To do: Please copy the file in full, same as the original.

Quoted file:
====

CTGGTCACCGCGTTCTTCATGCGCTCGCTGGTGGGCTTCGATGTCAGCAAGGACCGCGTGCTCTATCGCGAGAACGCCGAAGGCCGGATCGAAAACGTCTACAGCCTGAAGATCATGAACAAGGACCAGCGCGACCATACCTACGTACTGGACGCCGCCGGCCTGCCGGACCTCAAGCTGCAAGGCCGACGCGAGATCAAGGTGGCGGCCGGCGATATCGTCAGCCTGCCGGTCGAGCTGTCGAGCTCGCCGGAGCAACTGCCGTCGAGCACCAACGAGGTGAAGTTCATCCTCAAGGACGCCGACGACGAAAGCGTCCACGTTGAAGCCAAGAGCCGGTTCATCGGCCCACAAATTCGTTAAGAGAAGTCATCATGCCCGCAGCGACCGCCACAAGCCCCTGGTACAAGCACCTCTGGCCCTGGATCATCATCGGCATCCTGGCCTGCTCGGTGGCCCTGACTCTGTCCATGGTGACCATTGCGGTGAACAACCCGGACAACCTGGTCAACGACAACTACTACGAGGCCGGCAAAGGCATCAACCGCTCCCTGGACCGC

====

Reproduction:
CTGGTCACCGCGTTCTTCATGCGCTCGCTGGTGGGCTTCGATGTCAGCAAGGACCGCGTGCTCTATCGCGAGAACGCCGAAGGCCGGATCGAAAACGTCTACAGCCTGAAGATCATGAACAAGGACCAGCGCGACCATACCTACGTACTGGACGCCGCCGGCCTGCCGGACCTCAAGCTGCAAGGCCGACGCGAGATCAAGGTGGCGGCCGGCGATATCGTCAGCCTGCCGGTCGAGCTGTCGAGCTCGCCGGAGCAACTGCCGTCGAGCACCAACGAGGTGAAGTTCATCCTCAAGGACGCCGACGACGAAAGCGTCCACGTTGAAGCCAAGAGCCGGTTCATCGGCCCACAAATTCGTTAAGAGAAGTCATCATGCCCGCAGCGACCGCCACAAGCCCCTGGTACAAGCACCTCTGGCCCTGGATCATCATCGGCATCCTGGCCTGCTCGGTGGCCCTGACTCTGTCCATGGTGACCATTGCGGTGAACAACCCGGACAACCTGGTCAACGACAACTACTACGAGGCCGGCAAAGGCATCAACCGCTCCCTGGACCGC